Giving feedback on language

Hero Image

IH London teachers Melissa and Richard stress the importance of listening to learners as their language develops in order to provide useful feedback.

What’s your starting point in a lesson? Fluency or accuracy? If you begin with fluency, then this provides opportunities to give learners feedback on how they have completed a task and on how they could do it better; thus upgrading their current linguistic abilities.

This kind of language is often called ‘emergent language,' but for our purposes we'll be using the 'ing form' of the word, as we feel it embodies the dynamic nature of how language ‘emerges’ in class.   

  • What is emerging language?

Emerging language that is unplanned and emerges in a lesson due to the learners need for linguistic input in order to communicate an idea.

  • What is reformulation?

Reformulation is when a more knowledgeable other (teacher or peer) remodels what the learner is trying to say into a more natural form. This could be dependent on, a gap in lexical knowledge, grammatical accuracy, pragmatic appropriacy or generally moving the learner on in terms of their development.

  • What is the process the learner goes through in order to develop their linguistic knowledge and abilities?

Noticing: The learner becomes aware of the difference in their own language use and the natural features of the Target Language. Input becomes intake - moving from explicit knowledge to implicit knowledge.

Implications for Class

  • Training learners in ‘noticing’ language and what features to concentrate on
  • The teacher's duty is to focus on meaning and re-encode the message by making salient the appropriate form
  • Giving learners what they need at their point of need
  • There are 2 main areas of exploration with emerging language: horizontal (syntagmatic/structure or pattern) and vertical (paradigmatic: meaning)
  • Drawing attention to Form from function (syntagmatic exploration)

Hearing learner language

This is an important skill to develop, particularly because it’s easy to grab at something the learner says and reformulate it inaccurately, not conveying the essence of the learners meaning.

Here are some strategies to help with this:

  1. Practise noting down learner language. Focus on the key messages the learner is trying to put across word for word and whether this communication is successful or not
  2. Look at this after class and write down what you would say. Where you are not sure what the learner is trying to say, cross it out
  3. When you become practiced at this, while monitoring or in open class feedback, you can practise ‘recasting’. If you’re not sure what the learner is trying to say, negotiate meaning before you recast
  4. When you feel comfortable with this, start boarding your ‘recasts’ and focus the learners on the reformulated chunk
  5. Once you’ve got this down, try some of the below

Reformulated leaner language

Instead of focusing purely on errors, ask yourself how natural the student’s utterance is and what exactly they’re trying to say.

It’s key to really negotiate what the learner means and provide them with a more target like form.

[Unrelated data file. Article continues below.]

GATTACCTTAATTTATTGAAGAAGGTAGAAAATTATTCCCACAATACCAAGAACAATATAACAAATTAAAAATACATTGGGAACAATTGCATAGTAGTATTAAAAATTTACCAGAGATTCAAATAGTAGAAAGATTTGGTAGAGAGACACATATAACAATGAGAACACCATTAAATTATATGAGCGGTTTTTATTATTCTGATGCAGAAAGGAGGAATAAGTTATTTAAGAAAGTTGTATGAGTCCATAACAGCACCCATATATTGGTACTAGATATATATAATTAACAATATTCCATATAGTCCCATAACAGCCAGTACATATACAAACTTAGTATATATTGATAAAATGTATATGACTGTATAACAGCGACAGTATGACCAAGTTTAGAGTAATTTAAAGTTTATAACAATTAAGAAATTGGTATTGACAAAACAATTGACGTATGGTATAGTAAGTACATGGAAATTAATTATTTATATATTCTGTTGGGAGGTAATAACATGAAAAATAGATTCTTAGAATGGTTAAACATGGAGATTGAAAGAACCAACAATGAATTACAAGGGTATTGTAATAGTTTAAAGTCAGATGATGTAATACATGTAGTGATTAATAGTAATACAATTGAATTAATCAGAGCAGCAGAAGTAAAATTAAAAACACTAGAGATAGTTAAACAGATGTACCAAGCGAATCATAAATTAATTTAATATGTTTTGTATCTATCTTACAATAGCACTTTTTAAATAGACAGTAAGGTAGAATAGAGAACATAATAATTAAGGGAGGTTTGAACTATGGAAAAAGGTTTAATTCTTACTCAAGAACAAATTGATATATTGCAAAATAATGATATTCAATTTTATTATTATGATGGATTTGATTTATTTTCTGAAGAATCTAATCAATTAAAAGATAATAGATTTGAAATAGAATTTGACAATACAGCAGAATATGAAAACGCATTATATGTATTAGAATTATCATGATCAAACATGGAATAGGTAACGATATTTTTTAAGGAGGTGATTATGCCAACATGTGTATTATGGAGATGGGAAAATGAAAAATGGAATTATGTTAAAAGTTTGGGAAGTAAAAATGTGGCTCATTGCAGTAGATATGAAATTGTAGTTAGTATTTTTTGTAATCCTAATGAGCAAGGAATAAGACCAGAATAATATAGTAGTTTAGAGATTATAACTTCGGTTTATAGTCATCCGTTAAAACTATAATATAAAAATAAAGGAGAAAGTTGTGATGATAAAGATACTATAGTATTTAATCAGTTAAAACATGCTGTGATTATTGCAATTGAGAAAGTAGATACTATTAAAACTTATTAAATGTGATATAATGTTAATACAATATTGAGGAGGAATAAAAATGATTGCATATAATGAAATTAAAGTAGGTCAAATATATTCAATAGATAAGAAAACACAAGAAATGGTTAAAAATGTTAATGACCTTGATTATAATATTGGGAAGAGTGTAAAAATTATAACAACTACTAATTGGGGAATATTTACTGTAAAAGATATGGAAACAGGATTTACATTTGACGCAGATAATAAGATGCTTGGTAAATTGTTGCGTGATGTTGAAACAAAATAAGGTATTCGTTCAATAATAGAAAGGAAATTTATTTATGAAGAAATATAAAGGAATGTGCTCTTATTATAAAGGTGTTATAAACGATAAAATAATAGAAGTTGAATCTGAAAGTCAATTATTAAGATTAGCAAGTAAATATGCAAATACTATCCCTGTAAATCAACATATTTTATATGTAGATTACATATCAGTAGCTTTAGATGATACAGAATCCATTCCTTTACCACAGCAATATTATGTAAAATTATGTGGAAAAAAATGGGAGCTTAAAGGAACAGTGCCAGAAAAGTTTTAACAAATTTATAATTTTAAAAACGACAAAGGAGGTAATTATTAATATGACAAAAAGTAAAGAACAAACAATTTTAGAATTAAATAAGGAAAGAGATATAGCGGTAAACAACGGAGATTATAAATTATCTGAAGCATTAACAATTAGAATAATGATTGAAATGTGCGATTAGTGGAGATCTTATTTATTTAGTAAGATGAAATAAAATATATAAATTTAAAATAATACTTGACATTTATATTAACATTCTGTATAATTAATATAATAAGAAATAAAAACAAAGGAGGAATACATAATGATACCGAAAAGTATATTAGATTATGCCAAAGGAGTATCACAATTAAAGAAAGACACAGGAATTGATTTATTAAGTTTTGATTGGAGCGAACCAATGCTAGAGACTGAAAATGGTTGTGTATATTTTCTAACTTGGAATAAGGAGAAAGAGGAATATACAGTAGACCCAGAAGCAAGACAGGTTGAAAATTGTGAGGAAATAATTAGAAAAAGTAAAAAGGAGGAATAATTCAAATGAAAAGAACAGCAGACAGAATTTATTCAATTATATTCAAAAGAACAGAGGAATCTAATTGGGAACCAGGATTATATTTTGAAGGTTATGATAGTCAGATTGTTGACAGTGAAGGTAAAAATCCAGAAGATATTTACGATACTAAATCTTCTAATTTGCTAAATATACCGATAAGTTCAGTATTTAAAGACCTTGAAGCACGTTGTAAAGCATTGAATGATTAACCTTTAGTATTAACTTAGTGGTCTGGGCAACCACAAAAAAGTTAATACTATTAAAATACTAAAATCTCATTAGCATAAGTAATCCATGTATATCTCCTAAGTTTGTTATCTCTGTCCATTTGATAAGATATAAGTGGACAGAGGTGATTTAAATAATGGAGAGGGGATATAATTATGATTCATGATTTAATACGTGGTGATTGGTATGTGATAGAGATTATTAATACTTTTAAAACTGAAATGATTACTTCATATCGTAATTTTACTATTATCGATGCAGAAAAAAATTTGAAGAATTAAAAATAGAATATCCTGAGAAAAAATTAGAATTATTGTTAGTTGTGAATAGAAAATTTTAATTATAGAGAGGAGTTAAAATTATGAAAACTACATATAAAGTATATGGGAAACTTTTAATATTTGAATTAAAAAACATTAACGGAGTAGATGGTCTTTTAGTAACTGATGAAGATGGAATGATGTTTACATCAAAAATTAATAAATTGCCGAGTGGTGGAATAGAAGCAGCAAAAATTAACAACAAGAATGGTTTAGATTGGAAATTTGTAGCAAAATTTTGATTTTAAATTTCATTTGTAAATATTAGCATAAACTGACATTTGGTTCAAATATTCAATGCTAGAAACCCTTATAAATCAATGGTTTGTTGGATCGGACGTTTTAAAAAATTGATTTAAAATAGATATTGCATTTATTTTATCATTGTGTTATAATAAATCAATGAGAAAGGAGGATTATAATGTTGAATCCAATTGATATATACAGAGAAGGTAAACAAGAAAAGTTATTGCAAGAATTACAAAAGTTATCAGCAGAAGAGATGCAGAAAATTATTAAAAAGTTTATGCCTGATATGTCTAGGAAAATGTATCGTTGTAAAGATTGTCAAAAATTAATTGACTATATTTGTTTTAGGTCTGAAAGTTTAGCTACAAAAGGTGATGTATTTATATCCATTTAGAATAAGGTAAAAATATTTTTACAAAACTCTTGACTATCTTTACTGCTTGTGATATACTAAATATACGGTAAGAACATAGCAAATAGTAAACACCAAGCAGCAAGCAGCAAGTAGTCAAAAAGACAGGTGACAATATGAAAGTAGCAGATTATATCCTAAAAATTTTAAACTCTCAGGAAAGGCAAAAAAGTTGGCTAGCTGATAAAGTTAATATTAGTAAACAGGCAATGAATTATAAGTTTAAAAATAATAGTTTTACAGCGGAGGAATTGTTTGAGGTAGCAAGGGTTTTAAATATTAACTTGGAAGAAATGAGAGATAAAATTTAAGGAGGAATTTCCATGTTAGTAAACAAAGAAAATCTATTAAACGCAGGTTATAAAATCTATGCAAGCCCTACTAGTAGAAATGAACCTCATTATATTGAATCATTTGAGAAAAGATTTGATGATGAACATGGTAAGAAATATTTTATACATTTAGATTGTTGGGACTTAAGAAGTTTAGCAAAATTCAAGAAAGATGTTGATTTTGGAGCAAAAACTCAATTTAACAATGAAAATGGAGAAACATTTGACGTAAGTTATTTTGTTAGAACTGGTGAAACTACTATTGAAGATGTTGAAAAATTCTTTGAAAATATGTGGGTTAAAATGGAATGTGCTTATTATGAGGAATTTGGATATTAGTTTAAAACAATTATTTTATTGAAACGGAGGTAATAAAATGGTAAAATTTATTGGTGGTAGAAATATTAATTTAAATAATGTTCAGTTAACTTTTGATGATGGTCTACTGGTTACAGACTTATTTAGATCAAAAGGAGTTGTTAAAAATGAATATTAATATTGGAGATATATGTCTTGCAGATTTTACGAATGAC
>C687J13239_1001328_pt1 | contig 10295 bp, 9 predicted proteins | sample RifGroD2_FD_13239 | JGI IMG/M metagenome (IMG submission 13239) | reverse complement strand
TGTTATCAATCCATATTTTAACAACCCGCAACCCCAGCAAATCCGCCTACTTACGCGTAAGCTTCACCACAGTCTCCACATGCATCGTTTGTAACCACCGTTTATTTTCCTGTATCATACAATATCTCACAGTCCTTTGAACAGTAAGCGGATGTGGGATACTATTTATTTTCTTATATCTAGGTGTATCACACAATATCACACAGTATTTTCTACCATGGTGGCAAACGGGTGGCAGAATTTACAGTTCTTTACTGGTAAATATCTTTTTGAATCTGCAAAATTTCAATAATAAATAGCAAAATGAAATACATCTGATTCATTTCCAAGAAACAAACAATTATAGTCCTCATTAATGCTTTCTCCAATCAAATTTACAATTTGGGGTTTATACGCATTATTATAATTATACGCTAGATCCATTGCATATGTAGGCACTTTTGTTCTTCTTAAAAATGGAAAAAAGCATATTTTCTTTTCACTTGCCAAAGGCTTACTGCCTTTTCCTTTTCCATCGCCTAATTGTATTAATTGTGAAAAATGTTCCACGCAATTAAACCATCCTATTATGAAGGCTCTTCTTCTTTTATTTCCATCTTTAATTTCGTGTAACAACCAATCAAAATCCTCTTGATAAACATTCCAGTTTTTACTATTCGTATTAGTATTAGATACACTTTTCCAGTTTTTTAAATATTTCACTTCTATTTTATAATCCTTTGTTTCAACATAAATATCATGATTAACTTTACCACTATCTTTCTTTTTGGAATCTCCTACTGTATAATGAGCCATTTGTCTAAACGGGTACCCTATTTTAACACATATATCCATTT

Here are some examples from an intermediate class and a pre advanced class. See if you can tell which is which.

Giving feedback on language 1

Focusing on emerging language

So, what do we focus on exactly?

Giving feedback on language 2

Recording Language on the board

As you are monitoring you can select language for the feedback stage. In some ways this language is going to ‘feedforward’ to another task or for learners to take with them.

Here are some choices that you have to focus on at this stage:

These are options which focus on form and provide a way of introducing, correcting or reformulating language. You can select what you will put on your board when monitoring.

Remember that you still have to be systematic when dealing with language, and learners need appropriate information with sufficient depth in terms of meaning (e.g. questioning), highlighting form and phonology (connected speech, prominence etc.).

You should also be selective about the language you highlight in response to learner needs.

Further ideas for focusing on, consolidating and recycling emerging language:

  • Delayed or on the spot (delayed avoids interrupting learners on task - on the spot is more immediately important)
  • Say something similar (teacher reads out 2 sentences and asks the learners to spot what is different)
  • Count the words you hear (focus on recognition and phonology)
  • Progressive deletion
  • Create a poster summarising/categorising what you have learnt
  • Create a dialogue, tutor reformulates and learners compare to their original text
  • Silent drilling and shadow repetition
  • Which would you say? Which would I say? (comparing on cards). Listen to the learners on task and write up what they said on cards and what you would say on other cards. The learners match them up and then you look at features of the language
  • Students select the phrases they feel are useful and design a practice activity for other students or visa versa (mini whiteboards)
  • Recycling cards and recall activities (see Nick Bilbrough's book Memory Activities published by CUP for more ideas on this)
  • Task repetition
  • Flash the chunk up for a few seconds and then learners write what they remember
  • Number the sentences and the learners throw dice. The leaner who throws the dice needs to recall the sentence and then the group need to put it into a meaningful context. The teacher checks and reformulates individually or delayed
  • Dictionary/corpus work to find other patterns and collocations

What are your thoughts on these activities? Are there any of these you’d like to know more about?